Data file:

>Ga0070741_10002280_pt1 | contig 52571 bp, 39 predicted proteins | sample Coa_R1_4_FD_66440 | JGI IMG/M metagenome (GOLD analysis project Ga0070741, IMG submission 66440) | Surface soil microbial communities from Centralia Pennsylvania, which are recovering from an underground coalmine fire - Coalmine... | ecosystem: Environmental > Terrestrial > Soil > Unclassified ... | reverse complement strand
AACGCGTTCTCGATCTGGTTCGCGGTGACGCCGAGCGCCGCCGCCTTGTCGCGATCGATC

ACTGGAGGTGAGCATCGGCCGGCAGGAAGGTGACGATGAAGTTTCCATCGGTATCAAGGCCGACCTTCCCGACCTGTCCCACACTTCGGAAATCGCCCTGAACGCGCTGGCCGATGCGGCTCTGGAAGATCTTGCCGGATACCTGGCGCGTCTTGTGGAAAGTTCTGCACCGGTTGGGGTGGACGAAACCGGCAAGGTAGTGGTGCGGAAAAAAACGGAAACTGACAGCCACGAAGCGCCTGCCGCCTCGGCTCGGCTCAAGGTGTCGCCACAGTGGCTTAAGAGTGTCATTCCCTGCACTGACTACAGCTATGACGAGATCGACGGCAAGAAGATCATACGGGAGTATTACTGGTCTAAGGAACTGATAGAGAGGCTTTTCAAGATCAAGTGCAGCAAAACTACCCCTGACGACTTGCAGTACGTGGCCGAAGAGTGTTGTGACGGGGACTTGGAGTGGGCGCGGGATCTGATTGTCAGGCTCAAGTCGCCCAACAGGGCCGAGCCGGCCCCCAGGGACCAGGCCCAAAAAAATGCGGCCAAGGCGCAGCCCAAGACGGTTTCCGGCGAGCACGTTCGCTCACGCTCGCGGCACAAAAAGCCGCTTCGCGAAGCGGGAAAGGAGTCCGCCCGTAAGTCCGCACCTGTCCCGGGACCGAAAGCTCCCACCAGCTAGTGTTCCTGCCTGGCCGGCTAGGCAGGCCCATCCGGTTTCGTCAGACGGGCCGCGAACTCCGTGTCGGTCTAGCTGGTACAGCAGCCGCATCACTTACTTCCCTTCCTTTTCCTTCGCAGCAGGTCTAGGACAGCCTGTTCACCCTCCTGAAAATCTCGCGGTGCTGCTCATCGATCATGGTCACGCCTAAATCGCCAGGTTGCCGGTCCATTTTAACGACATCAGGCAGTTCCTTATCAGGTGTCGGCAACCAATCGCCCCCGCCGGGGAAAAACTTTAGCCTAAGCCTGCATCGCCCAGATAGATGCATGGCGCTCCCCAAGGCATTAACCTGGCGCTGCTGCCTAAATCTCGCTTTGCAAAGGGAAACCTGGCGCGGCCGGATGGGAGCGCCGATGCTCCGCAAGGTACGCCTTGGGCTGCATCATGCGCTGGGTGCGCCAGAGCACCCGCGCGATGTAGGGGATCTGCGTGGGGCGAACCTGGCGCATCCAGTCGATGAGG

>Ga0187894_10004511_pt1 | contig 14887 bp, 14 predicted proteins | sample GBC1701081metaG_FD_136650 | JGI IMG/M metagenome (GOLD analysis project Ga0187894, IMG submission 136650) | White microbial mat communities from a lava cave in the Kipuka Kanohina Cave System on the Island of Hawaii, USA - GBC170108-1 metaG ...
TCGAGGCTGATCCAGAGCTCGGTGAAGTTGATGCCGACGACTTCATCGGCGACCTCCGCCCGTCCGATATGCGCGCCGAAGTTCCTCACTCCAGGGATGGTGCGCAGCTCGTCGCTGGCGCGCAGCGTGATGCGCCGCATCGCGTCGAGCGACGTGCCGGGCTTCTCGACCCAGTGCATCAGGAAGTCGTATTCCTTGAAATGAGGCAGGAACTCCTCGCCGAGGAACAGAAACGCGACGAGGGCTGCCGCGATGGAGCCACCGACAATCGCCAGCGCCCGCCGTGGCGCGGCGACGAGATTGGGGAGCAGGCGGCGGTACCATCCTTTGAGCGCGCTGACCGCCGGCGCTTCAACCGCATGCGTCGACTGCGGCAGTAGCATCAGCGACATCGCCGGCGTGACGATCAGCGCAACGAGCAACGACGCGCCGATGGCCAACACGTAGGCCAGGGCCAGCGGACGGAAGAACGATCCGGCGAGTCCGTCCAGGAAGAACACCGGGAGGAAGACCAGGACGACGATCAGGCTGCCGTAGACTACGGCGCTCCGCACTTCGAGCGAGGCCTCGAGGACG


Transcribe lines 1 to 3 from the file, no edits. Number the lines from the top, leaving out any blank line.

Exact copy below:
>Ga0070741_10002280_pt1 | contig 52571 bp, 39 predicted proteins | sample Coa_R1_4_FD_66440 | JGI IMG/M metagenome (GOLD analysis project Ga0070741, IMG submission 66440) | Surface soil microbial communities from Centralia Pennsylvania, which are recovering from an underground coalmine fire - Coalmine... | ecosystem: Environmental > Terrestrial > Soil > Unclassified ... | reverse complement strand
AACGCGTTCTCGATCTGGTTCGCGGTGACGCCGAGCGCCGCCGCCTTGTCGCGATCGATC

ACTGGAGGTGAGCATCGGCCGGCAGGAAGGTGACGATGAAGTTTCCATCGGTATCAAGGCCGACCTTCCCGACCTGTCCCACACTTCGGAAATCGCCCTGAACGCGCTGGCCGATGCGGCTCTGGAAGATCTTGCCGGATACCTGGCGCGTCTTGTGGAAAGTTCTGCACCGGTTGGGGTGGACGAAACCGGCAAGGTAGTGGTGCGGAAAAAAACGGAAACTGACAGCCACGAAGCGCCTGCCGCCTCGGCTCGGCTCAAGGTGTCGCCACAGTGGCTTAAGAGTGTCATTCCCTGCACTGACTACAGCTATGACGAGATCGACGGCAAGAAGATCATACGGGAGTATTACTGGTCTAAGGAACTGATAGAGAGGCTTTTCAAGATCAAGTGCAGCAAAACTACCCCTGACGACTTGCAGTACGTGGCCGAAGAGTGTTGTGACGGGGACTTGGAGTGGGCGCGGGATCTGATTGTCAGGCTCAAGTCGCCCAACAGGGCCGAGCCGGCCCCCAGGGACCAGGCCCAAAAAAATGCGGCCAAGGCGCAGCCCAAGACGGTTTCCGGCGAGCACGTTCGCTCACGCTCGCGGCACAAAAAGCCGCTTCGCGAAGCGGGAAAGGAGTCCGCCCGTAAGTCCGCACCTGTCCCGGGACCGAAAGCTCCCACCAGCTAGTGTTCCTGCCTGGCCGGCTAGGCAGGCCCATCCGGTTTCGTCAGACGGGCCGCGAACTCCGTGTCGGTCTAGCTGGTACAGCAGCCGCATCACTTACTTCCCTTCCTTTTCCTTCGCAGCAGGTCTAGGACAGCCTGTTCACCCTCCTGAAAATCTCGCGGTGCTGCTCATCGATCATGGTCACGCCTAAATCGCCAGGTTGCCGGTCCATTTTAACGACATCAGGCAGTTCCTTATCAGGTGTCGGCAACCAATCGCCCCCGCCGGGGAAAAACTTTAGCCTAAGCCTGCATCGCCCAGATAGATGCATGGCGCTCCCCAAGGCATTAACCTGGCGCTGCTGCCTAAATCTCGCTTTGCAAAGGGAAACCTGGCGCGGCCGGATGGGAGCGCCGATGCTCCGCAAGGTACGCCTTGGGCTGCATCATGCGCTGGGTGCGCCAGAGCACCCGCGCGATGTAGGGGATCTGCGTGGGGCGAACCTGGCGCATCCAGTCGATGAGG